In those few remaining years before World War II, socialism was sweeping the Kapampangan Region. The Socialist Party even went as far as fielding candidates in local elections. Pedro Abad Santos’ stature was reaching mythic proportions. He has known to have the biggest collection of Marxist and Soviet literature in Asia. He often advised peasants to keep all harvest and promised legal assistance if sued by landowners.
The paths of Pedro and Jose Abad Santos crossed in a dramatic public confrontation on Valentine’s Day in 1939, when President Quezon accepted Pedro’s invitation to a farmer’s and worker’s rally in San Fernando, Eager to please the troublesome peasants’ hero and assured by Pedro’s Brother Jose who was then Secretary of Justice, President Quezon came to the public gathering. Don Perico introduced the Presidents as “ a friend of the masses and the poor” and admonished his listeners “to plant in your heart what he will say”. Just as Quezon was rising from his seat, Don Perico enumerated the peasants’ grievances, accused judges and fiscal of being pawns of rich landowners, and then turned to his brother Jose, who was seated beside the President, and challenged him as Justice Secretary to clean up the courts. Unable to hide his contempt for Jose’s peaceful temper and methods, Pedro added, “ the Secretary cannot help us if he just sits in his office.”
When the war broke out, the Japanese jailed Don Perico and other communist leaders at Fort Santiago. Secretary Jose Abad Santos, on the other hand, was left behind by the evacuated President Quezon to head the caretaker government. He was arrested by the Japanese in Carcar, Cebu, subjected to grueling interrogation and asked to swear allegiance to the Japanese flag. Justice Abad Santos told his captors: “to obey your command is tantamount to being a trailor to the United States and my country. I would prefer to die than live in shame”. He was taken to Parang, Cotobato and then to Malabang, Lanao del Sur, where he was executed on May 2, 1942. He had told his son, Jose Jr., “not to cry and to show these people that you are brave. It is a rare opportunity to die for one’s country. Not everybody is given that chance.”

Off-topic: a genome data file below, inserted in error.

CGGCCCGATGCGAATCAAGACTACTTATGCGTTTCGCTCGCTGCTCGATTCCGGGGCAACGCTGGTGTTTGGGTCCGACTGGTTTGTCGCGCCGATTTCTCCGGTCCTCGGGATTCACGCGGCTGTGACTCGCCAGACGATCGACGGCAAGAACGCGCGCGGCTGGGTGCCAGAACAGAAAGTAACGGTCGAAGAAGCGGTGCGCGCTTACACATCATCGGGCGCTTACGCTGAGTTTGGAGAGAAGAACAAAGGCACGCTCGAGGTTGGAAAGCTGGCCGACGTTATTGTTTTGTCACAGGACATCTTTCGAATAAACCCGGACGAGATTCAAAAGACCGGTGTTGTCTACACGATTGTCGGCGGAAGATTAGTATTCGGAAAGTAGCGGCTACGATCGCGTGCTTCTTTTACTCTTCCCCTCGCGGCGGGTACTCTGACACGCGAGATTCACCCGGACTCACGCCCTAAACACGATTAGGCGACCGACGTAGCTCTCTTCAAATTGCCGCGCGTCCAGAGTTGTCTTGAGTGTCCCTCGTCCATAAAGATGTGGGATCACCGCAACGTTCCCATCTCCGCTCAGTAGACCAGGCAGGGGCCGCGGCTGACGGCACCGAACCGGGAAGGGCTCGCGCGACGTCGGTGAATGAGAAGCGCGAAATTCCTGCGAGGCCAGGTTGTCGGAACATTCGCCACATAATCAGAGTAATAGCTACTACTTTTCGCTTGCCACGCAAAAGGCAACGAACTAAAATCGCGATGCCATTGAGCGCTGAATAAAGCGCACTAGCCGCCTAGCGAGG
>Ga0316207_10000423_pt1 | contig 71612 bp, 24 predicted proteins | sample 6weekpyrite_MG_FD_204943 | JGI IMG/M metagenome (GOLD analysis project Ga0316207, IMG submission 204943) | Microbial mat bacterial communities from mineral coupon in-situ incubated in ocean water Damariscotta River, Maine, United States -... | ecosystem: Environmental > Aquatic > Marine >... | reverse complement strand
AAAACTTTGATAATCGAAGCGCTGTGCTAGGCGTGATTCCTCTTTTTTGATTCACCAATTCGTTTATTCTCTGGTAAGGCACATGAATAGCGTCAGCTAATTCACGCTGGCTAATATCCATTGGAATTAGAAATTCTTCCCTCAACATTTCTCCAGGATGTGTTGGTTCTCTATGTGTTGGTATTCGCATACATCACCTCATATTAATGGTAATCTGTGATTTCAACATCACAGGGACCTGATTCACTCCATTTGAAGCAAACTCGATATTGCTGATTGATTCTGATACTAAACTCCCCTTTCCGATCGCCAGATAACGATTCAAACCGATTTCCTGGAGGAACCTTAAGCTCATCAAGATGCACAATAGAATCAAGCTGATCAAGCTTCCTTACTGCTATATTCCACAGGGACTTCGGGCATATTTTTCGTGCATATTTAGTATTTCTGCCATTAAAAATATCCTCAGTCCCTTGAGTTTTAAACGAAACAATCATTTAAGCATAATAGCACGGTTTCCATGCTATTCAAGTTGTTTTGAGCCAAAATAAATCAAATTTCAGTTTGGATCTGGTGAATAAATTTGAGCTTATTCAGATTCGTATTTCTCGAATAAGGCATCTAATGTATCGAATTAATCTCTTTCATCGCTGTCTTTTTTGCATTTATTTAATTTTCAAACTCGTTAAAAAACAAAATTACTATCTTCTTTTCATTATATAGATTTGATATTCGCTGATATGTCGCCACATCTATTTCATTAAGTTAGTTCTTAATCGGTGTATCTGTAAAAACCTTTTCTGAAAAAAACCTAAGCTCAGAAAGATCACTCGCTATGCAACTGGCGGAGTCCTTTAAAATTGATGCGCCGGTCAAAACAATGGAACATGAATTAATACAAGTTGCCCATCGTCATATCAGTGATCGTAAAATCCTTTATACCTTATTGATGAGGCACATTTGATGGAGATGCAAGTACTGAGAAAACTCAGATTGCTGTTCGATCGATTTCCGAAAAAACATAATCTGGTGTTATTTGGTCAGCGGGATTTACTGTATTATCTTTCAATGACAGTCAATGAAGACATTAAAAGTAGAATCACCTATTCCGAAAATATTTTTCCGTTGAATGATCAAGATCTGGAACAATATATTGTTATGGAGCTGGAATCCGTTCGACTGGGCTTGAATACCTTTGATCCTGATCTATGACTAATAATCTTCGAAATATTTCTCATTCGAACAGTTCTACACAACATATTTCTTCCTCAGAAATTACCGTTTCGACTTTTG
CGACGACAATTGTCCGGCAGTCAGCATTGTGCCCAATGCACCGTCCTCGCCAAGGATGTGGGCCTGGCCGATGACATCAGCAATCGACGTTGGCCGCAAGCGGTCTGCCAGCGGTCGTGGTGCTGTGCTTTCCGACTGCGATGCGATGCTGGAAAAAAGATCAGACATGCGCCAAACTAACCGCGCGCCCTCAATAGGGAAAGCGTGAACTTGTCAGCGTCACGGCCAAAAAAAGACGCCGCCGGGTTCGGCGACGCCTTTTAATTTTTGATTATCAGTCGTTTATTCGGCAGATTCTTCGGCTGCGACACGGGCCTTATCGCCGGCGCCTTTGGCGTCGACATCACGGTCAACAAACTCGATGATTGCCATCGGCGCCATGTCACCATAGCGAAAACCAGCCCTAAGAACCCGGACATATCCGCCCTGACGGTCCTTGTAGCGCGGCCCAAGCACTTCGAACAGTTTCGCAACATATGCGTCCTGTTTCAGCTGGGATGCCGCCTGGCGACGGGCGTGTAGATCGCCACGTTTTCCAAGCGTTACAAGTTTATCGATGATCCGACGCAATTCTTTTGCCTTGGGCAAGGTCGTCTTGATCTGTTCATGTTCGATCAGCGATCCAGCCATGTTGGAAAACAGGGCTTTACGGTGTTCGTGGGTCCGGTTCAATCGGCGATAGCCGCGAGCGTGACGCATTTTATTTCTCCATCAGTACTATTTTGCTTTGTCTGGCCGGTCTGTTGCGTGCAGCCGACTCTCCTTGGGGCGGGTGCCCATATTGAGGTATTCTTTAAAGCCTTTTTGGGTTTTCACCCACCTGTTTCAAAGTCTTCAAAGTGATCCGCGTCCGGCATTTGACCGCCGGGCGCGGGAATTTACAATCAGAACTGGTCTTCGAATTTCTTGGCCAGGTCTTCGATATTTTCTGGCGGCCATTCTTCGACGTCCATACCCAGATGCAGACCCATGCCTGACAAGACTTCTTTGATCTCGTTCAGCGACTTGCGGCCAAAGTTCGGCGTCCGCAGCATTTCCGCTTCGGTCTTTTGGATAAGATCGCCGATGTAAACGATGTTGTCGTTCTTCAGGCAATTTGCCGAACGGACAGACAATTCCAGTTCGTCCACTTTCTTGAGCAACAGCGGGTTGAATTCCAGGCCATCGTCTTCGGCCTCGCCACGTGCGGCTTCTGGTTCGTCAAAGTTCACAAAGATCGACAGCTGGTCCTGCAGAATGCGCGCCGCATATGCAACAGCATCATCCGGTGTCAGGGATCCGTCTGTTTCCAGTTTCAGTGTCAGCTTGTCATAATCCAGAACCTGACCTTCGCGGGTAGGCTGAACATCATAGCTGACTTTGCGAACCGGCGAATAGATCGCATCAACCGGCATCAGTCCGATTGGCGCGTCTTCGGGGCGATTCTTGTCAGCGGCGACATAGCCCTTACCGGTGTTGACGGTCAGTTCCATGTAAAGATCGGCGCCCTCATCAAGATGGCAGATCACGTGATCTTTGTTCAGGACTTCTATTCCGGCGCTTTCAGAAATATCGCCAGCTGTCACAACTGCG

Pedro Abad Santos, meanwhile, had been released from prison due to his failing eyesight and stomach alignment, and was instead put under house arrest in his nieces’ residence, right beside that of the leader of the puppet government, Jose P. Laurel. He reportedly asked Laurel to allow him to return to his people in Pampanga to die, which Laurel granted. Ka Roberto Datu of Abelardo Dabu’s Squadron in the Hukbong Mapagpalaya ng Bayan (HMP), fetched Don Perico; they escaped by boat through Bangkusay in the Tondo area, made their way to the Manila Bay and into Pampanga River. Pedro Abad Santos stayed in the residence of the Manansala family in Alasas Village in San Isidro, town of Minalin where he died on January 15, 1945, three years after his younger brothers’ execution.
Reference: Singsing Magazine